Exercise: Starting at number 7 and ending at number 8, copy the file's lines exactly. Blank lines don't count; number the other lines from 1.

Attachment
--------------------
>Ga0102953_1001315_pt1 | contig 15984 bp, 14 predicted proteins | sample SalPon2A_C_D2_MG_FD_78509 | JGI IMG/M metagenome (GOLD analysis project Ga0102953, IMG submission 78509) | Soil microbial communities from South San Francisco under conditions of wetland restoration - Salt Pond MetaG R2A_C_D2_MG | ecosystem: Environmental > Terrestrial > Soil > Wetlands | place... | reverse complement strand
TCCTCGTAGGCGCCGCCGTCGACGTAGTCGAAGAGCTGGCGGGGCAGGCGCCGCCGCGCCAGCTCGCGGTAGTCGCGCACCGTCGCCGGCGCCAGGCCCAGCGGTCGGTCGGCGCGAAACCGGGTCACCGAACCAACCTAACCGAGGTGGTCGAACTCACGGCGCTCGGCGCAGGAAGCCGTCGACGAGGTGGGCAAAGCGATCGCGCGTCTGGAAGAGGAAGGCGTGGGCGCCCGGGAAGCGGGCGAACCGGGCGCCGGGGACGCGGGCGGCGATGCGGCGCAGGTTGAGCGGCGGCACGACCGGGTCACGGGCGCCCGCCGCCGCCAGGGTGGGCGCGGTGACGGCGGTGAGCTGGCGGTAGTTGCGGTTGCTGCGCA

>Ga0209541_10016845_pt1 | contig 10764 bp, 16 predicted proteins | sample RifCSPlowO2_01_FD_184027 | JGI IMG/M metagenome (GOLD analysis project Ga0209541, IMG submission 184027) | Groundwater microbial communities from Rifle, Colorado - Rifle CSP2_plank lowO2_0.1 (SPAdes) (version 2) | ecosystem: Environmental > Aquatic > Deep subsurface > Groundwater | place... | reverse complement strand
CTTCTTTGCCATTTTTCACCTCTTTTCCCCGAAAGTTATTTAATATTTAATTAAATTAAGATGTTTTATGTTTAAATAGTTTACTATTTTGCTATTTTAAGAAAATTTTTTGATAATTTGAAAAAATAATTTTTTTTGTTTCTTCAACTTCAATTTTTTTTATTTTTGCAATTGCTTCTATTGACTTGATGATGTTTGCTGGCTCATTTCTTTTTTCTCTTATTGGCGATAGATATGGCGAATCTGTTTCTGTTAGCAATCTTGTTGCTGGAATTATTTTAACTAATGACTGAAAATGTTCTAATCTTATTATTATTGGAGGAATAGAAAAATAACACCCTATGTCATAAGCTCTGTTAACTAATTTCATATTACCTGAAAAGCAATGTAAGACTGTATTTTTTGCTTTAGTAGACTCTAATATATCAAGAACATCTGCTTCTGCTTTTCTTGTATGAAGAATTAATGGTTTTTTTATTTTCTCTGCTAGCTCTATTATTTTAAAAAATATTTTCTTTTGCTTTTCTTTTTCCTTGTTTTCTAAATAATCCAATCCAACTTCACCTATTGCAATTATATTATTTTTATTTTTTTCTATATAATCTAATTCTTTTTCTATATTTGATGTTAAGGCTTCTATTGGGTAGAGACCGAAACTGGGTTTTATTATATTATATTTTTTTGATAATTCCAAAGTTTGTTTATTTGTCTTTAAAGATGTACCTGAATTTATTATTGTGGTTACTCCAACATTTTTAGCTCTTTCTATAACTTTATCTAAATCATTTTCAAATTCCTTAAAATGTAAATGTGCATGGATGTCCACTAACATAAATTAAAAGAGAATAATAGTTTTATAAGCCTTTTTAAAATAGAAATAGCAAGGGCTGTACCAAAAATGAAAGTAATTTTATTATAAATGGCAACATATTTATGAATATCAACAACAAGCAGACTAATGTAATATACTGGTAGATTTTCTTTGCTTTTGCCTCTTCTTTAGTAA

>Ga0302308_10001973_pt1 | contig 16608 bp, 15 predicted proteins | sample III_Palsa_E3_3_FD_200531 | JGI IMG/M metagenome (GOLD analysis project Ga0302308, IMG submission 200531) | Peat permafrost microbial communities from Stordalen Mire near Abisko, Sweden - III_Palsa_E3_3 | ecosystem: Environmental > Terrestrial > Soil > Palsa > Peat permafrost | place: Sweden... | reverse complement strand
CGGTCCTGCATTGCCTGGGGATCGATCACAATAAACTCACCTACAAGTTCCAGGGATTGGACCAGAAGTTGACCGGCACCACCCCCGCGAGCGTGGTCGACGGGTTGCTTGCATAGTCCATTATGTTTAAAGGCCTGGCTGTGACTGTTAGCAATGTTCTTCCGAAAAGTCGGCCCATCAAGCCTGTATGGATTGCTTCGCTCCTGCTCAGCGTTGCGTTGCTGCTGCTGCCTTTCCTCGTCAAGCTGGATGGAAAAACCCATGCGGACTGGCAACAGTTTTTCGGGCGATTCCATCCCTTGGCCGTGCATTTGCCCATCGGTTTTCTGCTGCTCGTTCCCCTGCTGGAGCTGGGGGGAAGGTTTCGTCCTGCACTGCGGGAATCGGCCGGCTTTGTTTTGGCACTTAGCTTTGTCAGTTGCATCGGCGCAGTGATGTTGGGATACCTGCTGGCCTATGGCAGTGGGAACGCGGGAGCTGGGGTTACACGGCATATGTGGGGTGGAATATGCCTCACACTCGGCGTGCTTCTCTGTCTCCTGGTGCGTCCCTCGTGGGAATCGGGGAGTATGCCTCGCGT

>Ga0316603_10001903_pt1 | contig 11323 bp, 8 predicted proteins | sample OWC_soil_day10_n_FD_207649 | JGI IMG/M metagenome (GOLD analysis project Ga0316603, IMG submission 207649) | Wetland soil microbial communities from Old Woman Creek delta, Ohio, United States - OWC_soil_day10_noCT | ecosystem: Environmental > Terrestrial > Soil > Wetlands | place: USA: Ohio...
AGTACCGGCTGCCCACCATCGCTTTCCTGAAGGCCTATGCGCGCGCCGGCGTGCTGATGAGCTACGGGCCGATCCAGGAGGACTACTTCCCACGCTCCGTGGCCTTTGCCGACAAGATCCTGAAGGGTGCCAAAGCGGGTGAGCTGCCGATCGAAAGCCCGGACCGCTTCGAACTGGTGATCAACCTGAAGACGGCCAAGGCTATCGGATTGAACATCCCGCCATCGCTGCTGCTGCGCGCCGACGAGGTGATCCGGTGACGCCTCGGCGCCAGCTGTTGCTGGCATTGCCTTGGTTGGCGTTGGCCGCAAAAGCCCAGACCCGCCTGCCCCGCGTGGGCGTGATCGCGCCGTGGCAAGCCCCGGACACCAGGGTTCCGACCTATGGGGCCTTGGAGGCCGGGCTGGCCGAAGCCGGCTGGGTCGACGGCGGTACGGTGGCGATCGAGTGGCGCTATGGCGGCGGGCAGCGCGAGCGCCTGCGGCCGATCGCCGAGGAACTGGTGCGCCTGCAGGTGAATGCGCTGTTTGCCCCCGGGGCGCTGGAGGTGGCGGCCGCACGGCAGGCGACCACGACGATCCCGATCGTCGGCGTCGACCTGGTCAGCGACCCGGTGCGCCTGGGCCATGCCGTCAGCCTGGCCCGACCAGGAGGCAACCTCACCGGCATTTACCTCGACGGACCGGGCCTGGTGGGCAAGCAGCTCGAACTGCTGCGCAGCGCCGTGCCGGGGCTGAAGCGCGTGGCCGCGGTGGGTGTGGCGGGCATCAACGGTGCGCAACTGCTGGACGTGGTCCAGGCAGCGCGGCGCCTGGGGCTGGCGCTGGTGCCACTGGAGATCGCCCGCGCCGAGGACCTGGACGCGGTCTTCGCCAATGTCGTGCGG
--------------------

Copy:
>Ga0316603_10001903_pt1 | contig 11323 bp, 8 predicted proteins | sample OWC_soil_day10_n_FD_207649 | JGI IMG/M metagenome (GOLD analysis project Ga0316603, IMG submission 207649) | Wetland soil microbial communities from Old Woman Creek delta, Ohio, United States - OWC_soil_day10_noCT | ecosystem: Environmental > Terrestrial > Soil > Wetlands | place: USA: Ohio...
AGTACCGGCTGCCCACCATCGCTTTCCTGAAGGCCTATGCGCGCGCCGGCGTGCTGATGAGCTACGGGCCGATCCAGGAGGACTACTTCCCACGCTCCGTGGCCTTTGCCGACAAGATCCTGAAGGGTGCCAAAGCGGGTGAGCTGCCGATCGAAAGCCCGGACCGCTTCGAACTGGTGATCAACCTGAAGACGGCCAAGGCTATCGGATTGAACATCCCGCCATCGCTGCTGCTGCGCGCCGACGAGGTGATCCGGTGACGCCTCGGCGCCAGCTGTTGCTGGCATTGCCTTGGTTGGCGTTGGCCGCAAAAGCCCAGACCCGCCTGCCCCGCGTGGGCGTGATCGCGCCGTGGCAAGCCCCGGACACCAGGGTTCCGACCTATGGGGCCTTGGAGGCCGGGCTGGCCGAAGCCGGCTGGGTCGACGGCGGTACGGTGGCGATCGAGTGGCGCTATGGCGGCGGGCAGCGCGAGCGCCTGCGGCCGATCGCCGAGGAACTGGTGCGCCTGCAGGTGAATGCGCTGTTTGCCCCCGGGGCGCTGGAGGTGGCGGCCGCACGGCAGGCGACCACGACGATCCCGATCGTCGGCGTCGACCTGGTCAGCGACCCGGTGCGCCTGGGCCATGCCGTCAGCCTGGCCCGACCAGGAGGCAACCTCACCGGCATTTACCTCGACGGACCGGGCCTGGTGGGCAAGCAGCTCGAACTGCTGCGCAGCGCCGTGCCGGGGCTGAAGCGCGTGGCCGCGGTGGGTGTGGCGGGCATCAACGGTGCGCAACTGCTGGACGTGGTCCAGGCAGCGCGGCGCCTGGGGCTGGCGCTGGTGCCACTGGAGATCGCCCGCGCCGAGGACCTGGACGCGGTCTTCGCCAATGTCGTGCGG